TOKYO, JUNE 13 -- Foreign Minister Taro Nakayama will tell Secretary of State James A. Baker III later this week that Japan does not intend to offer further substantive concessions to the United States in the next round of trade talks set for this month, a senior Japanese official said today.
Nakayama and Baker are scheduled to meet in San Francisco on Friday.
"Our basic position is that the fundamental structure is laid down in the interim report, and we are faithfully and sincerely implementing that process, so everything is going fine," the official said, referring to the report the two countries issued in April on their continuing talks on trade frictions known as the Structural Impediments Initiative.
But U.S. officials have said the interim report is only a "way station," as White House spokesman Marlin Fitzwater put it at the time. The officials in Washington have complained that Japan is refusing to advance the talks, endangering a two-month-old truce in the trade war.
The positions being staked out in the two capitals indicate that the United States and Japan may be headed for another confrontation in their trade relationship as Washington looks for more concessions and Tokyo says it has given enough.
"We are now in a critical stage," Foreign Ministry spokesman Taizo Watanabe said Tuesday. "There are a number of problems to be solved."
The structural reform talks -- which Fitzwater has said "may be unique in the history of bilateral trade and economic discussions" -- are meant to reduce Japan's $45 billion annual trade surplus with the United States by changing fundamental aspects of both societies. The United States promised that Americans would save more money, improve their schooling and try harder to export, while Japan pledged to open its economy to more competition and spend more to upgrade daily life in the country.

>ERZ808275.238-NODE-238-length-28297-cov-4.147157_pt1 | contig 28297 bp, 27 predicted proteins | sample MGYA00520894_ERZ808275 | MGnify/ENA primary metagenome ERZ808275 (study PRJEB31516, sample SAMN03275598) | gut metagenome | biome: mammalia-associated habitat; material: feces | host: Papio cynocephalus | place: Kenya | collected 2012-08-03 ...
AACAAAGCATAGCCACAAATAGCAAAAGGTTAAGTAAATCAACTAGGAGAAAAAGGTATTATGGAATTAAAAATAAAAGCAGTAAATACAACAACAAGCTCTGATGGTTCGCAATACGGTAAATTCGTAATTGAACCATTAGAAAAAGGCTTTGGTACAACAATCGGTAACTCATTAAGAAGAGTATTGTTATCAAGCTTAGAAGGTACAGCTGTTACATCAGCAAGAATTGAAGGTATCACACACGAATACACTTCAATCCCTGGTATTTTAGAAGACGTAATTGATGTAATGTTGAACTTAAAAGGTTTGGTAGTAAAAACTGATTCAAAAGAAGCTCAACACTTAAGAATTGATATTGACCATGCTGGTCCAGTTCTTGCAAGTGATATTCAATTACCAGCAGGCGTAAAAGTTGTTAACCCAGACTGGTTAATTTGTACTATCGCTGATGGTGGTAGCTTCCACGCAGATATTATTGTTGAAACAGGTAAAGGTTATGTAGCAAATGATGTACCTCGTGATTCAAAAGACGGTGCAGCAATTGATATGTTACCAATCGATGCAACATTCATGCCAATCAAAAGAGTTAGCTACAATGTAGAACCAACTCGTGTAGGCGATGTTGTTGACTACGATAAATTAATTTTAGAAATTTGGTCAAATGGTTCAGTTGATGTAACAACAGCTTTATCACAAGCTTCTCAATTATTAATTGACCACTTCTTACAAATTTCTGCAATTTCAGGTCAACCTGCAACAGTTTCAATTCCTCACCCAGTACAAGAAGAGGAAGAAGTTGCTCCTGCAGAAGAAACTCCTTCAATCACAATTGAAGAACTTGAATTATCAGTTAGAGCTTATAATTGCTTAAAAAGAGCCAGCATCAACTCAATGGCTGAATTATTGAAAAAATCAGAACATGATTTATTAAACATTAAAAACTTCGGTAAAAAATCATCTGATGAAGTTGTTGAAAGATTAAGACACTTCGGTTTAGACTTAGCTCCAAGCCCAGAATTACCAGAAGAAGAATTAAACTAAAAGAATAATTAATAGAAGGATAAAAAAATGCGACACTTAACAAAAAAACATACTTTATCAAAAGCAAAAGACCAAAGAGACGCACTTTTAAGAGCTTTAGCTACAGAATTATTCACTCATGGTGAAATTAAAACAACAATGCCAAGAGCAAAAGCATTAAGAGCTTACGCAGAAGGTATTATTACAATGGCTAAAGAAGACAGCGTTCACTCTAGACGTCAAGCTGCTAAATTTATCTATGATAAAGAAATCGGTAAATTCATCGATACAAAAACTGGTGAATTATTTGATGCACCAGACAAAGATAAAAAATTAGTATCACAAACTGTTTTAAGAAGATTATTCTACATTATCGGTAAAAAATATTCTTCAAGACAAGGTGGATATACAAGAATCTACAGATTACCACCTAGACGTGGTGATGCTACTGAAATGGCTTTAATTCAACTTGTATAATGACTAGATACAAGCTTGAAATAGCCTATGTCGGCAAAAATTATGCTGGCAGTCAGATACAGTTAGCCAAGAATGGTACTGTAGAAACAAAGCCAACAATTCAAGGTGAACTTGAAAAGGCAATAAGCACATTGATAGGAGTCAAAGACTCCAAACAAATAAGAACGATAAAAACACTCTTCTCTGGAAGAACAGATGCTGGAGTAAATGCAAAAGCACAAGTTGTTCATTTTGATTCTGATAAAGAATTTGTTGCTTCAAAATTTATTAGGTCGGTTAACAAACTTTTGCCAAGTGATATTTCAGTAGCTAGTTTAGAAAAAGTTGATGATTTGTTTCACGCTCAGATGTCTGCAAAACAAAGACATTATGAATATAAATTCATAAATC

The April 5 interim report, based on about eight months of often tense negotiation, contained dozens of promises from both sides while committing to "further progress." Negotiators are to hold another session June 25 and 26 in an effort to draft a final report before the July 7 summit meeting in Houston of leaders of major industrialized nations.
But Japan and the United States now disagree on the meaning of "further progress." The Japanese official today said it means only tying loose ends left in the interim report and making certain promises more concrete. "The blueprint is already there, and neither side is supposed to add extra buildings," the official said.
In addition, since the interim report was signed, some Japanese officials have begun to say that Japan's trade surplus, which has fallen sharply in the past two years, is now at an "appropriate level" and needn't be reduced further. Such views do not represent official policy, however, the official said today.
U.S. and Japanese officials differ on at least three issues: how promises made in the final report should be monitored and enforced, how to strengthen Japan's anti-monopoly laws and how much Japan should increase its public works spending.
Washington wants Japan to commit to spend a certain percentage of its gross national product on public works, arguing that an increase in such spending would suck in imports. Japan has agreed to commit to spend a certain amount during the next 10 years, but not a fixed percentage of its GNP, saying it cannot afford such inflexibility in fiscal planning.
"That was settled in the interim report," Prime Minister Toshiki Kaifu said Friday. "I don't quite understand why they are raising the topic again."
Japan promised to increase penalties for bid rigging and other anti-competitive behavior, which the Americans argue works against foreign firms, but the extent of the new sanctions remains an issue.